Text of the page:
I promise you, the first time you pick up a weight you initially thought was impossibly heavy your excitement will be through the roof and you’ll be so grateful that you made the decision to start on this journey.
The confidence and power that come from being physically strong have a remarkable capacity to translate into other areas of your life.
If you're inspired by Amy, read on to learn more about—and join!—our community of strong, supportive women...
With Girls Gone Strong Coaching, you’ll get the support, accountability, and expert coaching to eat and exercise in a sustainable way — without restrictive diets or spending your life in the gym.
Whether your health and fitness goals are to…
... or anything else, we’ll help you achieve them. You can experience life-changing results while eating and exercising in a way that actually fits into your life — instead of controlling it.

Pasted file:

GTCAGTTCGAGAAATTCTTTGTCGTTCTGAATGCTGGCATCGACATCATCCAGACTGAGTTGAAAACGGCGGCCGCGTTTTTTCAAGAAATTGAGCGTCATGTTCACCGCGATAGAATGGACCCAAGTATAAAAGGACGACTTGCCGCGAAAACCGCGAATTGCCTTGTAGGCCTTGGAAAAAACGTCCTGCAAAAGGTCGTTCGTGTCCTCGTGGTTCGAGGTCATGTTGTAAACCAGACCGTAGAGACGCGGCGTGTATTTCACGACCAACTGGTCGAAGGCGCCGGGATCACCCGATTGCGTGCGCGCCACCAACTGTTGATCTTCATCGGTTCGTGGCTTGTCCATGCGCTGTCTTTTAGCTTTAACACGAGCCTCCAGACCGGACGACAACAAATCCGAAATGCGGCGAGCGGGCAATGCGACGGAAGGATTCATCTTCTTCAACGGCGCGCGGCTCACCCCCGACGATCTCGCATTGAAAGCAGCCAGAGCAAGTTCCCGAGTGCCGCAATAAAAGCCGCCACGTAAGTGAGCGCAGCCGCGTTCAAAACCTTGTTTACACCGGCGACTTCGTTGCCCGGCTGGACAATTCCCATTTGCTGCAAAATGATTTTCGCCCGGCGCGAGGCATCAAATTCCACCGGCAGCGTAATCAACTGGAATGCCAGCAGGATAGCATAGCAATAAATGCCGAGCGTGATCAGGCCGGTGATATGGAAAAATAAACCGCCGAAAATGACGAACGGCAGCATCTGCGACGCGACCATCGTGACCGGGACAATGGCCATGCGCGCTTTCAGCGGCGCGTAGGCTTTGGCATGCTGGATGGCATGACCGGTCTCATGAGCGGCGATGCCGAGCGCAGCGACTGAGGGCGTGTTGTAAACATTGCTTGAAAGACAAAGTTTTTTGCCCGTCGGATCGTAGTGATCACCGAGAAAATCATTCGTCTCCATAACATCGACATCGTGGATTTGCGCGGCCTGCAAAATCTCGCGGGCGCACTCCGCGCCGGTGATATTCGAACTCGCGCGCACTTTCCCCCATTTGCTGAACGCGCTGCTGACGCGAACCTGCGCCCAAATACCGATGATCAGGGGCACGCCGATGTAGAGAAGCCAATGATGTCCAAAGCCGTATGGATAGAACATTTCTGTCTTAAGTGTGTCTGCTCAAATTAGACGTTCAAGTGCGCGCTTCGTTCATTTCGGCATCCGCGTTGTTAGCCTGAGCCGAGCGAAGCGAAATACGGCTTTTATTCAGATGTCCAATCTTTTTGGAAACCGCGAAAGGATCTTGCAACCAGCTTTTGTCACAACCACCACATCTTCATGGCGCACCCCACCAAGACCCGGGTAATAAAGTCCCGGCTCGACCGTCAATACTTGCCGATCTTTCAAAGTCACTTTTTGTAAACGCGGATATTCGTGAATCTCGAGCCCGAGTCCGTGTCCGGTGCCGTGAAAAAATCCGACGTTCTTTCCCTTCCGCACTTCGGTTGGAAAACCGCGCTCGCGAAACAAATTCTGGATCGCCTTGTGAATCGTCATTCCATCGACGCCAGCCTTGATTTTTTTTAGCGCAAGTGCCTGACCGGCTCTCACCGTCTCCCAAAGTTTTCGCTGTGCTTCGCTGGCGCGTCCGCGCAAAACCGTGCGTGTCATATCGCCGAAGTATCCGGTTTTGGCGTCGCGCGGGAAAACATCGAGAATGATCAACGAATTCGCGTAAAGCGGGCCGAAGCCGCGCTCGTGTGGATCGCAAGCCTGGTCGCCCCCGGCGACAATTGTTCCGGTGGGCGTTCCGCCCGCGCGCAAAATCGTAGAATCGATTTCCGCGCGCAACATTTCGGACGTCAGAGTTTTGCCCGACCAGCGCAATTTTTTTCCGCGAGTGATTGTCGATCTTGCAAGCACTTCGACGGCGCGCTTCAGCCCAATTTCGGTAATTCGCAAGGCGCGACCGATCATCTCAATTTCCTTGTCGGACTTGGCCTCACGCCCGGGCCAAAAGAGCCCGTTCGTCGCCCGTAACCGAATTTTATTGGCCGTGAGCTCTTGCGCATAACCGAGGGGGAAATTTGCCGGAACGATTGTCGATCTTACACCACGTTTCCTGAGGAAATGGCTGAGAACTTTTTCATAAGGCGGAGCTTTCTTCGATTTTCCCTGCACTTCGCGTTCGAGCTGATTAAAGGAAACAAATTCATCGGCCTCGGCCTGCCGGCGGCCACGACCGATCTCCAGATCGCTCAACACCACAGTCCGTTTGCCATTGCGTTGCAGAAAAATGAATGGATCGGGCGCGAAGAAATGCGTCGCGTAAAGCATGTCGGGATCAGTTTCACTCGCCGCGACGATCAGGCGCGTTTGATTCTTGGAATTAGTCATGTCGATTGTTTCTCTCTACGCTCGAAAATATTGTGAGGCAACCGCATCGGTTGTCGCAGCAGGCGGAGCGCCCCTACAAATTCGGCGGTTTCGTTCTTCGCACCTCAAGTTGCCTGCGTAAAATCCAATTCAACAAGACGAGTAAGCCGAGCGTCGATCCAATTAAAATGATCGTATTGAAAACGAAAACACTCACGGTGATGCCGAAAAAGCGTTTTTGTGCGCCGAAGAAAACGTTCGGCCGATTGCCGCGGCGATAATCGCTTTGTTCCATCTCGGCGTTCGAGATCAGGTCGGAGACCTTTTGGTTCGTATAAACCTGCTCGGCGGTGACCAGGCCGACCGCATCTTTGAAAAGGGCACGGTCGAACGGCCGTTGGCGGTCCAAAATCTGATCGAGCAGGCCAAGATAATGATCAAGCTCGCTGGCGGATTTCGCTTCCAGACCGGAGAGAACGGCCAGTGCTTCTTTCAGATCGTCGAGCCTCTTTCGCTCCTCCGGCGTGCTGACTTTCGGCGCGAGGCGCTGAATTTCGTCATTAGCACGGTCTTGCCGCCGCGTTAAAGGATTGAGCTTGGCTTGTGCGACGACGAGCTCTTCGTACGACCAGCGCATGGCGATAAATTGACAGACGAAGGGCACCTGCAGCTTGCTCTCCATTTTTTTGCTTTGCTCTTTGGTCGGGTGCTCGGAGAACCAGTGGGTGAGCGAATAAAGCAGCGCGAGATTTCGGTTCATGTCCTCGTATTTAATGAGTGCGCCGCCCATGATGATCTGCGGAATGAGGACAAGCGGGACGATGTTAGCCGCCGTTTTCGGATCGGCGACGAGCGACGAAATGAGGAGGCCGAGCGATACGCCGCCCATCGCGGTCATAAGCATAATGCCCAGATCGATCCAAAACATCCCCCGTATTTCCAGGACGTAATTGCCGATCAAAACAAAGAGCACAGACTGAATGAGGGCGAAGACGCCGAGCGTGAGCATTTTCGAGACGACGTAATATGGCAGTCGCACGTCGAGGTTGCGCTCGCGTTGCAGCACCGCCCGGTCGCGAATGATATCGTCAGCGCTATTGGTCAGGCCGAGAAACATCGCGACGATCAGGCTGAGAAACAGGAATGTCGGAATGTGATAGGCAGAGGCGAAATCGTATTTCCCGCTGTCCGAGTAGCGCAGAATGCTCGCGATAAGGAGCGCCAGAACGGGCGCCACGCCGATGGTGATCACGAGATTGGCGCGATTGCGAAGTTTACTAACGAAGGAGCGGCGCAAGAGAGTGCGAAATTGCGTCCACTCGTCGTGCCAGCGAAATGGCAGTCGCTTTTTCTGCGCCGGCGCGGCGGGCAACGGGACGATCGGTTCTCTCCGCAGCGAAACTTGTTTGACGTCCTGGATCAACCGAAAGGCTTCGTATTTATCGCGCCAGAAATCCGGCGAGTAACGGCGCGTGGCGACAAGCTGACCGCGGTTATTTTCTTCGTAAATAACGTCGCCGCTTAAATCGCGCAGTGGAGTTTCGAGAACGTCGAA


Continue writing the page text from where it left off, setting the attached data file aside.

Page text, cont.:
Throughout our 12-month program, you’ll get a simple, step-by-step plan for developing nutrition, fitness, and mindset habits that will lead the way in reaching your goal.
Your coach is available 5 days a week to answer questions and help you navigate situations — like eating while you’re on vacation, exercise substitutions so you don’t aggravate your knee pain, or planning a workout with limited equipment options — so you always have support when you need it. And together, you'll find the best path toward long-term results in a way that works for you.
You’ll learn how to:
And you’ll become the happiest, fittest, strongest version of yourself, one step at a time.
Interested in learning more? Join our free, no-obligation pre-sale list.
Twice a year we accept a small number of new coaching clients. Join the free, no-obligation pre-sale list below for the chance to enroll early and save up to 45% off the general public price.
We'll send you more info about the program and give you the chance to enroll early and save up to 45% off the general public price.
The program opens only twice a year. Spots are limited.